Publication Date

2016

Abstract

An infrequently studied question is how diverse combinations of built environment (BE) features relate to physical activity (PA) for older adults. We derived patterns of geographic information systems- (GIS) measured BE features and explored how they accounted for differences in objective and self-reported PA, sedentary time, and BMI in a sample of older adults. Senior Neighborhood Quality of Life Study participants (N = 714, aged 66–97 years, 52.1% women, 29.7% racial/ethnic minority) were sampled in 2005–2008 from the Seattle-King County, WA and Baltimore, MD-Washington, DC regions. Participants' home addresses were geocoded, and net residential density, land use mix, retail floor area ratio, intersection density, public transit density, and public park and private recreation facility density measures for 1-km network buffers were derived. Latent profile analyses (LPAs) were estimated from these GIS-based measures. In multilevel regression models, profiles were compared on accelerometer-measured moderate-to-vigorous PA (MVPA) and sedentary time and self-reported PA, adjusting for covariates and clustering. Analyses were conducted in 2014–2015. LPAs yielded three profiles: low walkability/transit/recreation (L − L − L); mean walkability/transit/recreation (M-M-M); and high walkability/transit/recreation (H − H − H). Three PA outcomes were more favorable in the HHH than the LLL profile group (difference of 7.2 min/day for MVPA, 97.8 min/week for walking for errands, and 79.2 min/week for walking for exercise; all ps < 0.02). The most and least activity-supportive BE profiles showed greater differences in older adults' PA than did groupings based solely on a 4-component walkability index, suggesting that diverse BE features are important for healthy aging.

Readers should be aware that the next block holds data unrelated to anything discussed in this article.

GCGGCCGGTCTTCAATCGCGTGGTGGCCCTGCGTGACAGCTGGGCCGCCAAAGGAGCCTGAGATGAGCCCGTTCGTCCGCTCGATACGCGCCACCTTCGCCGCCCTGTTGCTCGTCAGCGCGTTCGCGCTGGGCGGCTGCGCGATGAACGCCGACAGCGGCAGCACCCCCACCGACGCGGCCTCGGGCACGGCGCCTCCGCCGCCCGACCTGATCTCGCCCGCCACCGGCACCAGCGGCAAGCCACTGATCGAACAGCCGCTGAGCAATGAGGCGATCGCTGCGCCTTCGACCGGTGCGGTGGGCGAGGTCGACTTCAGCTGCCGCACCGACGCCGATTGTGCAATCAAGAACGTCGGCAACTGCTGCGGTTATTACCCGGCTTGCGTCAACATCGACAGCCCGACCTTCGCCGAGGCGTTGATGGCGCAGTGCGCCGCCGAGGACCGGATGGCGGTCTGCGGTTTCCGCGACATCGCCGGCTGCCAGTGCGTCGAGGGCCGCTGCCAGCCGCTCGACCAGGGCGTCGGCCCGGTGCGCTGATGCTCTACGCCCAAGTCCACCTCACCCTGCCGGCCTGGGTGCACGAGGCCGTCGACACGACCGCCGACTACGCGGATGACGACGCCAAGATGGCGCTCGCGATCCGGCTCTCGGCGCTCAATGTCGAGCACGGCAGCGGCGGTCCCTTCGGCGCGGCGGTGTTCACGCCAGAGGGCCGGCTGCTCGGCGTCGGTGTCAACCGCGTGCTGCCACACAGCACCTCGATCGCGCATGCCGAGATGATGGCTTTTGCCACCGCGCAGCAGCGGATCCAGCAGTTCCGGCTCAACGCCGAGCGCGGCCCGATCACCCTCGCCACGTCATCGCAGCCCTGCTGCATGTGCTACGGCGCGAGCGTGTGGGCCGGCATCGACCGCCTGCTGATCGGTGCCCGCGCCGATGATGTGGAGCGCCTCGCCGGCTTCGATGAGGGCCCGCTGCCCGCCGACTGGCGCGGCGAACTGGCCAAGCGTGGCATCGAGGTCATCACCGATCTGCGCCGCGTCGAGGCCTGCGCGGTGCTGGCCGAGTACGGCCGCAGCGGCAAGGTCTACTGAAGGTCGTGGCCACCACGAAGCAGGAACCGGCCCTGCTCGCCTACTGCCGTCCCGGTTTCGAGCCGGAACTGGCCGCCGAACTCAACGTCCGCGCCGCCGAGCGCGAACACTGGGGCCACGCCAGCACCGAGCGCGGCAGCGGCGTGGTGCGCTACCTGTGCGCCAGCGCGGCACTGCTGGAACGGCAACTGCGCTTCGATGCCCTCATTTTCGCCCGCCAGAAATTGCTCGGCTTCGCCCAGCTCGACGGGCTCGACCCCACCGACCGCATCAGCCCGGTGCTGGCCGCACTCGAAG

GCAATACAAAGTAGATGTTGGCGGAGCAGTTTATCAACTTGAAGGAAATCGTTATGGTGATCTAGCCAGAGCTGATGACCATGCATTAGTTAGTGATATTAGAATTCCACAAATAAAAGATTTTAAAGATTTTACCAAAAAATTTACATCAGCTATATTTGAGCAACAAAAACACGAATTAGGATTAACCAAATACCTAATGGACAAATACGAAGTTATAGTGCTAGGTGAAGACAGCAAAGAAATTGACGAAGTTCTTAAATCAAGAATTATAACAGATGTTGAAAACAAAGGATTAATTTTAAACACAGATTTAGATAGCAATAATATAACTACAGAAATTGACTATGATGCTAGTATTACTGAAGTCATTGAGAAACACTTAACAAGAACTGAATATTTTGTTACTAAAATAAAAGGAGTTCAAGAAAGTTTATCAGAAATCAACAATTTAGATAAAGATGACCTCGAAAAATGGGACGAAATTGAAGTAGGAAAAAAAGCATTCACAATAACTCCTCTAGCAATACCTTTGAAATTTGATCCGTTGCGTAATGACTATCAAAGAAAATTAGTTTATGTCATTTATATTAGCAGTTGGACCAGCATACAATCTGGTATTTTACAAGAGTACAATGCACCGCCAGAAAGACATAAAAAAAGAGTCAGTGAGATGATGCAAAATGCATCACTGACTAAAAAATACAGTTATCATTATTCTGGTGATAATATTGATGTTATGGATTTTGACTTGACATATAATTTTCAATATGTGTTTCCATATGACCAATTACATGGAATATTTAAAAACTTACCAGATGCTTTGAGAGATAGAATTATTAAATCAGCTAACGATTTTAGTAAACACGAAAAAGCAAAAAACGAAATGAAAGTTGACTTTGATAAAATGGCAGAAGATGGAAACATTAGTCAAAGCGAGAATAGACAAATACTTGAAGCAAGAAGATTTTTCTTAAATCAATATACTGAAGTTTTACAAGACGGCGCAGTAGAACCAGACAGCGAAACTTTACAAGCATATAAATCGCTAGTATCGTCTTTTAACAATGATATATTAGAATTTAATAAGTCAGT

School/Institute

Institute for Health and Ageing

Document Type

Journal Article

Access Rights

ERA Access

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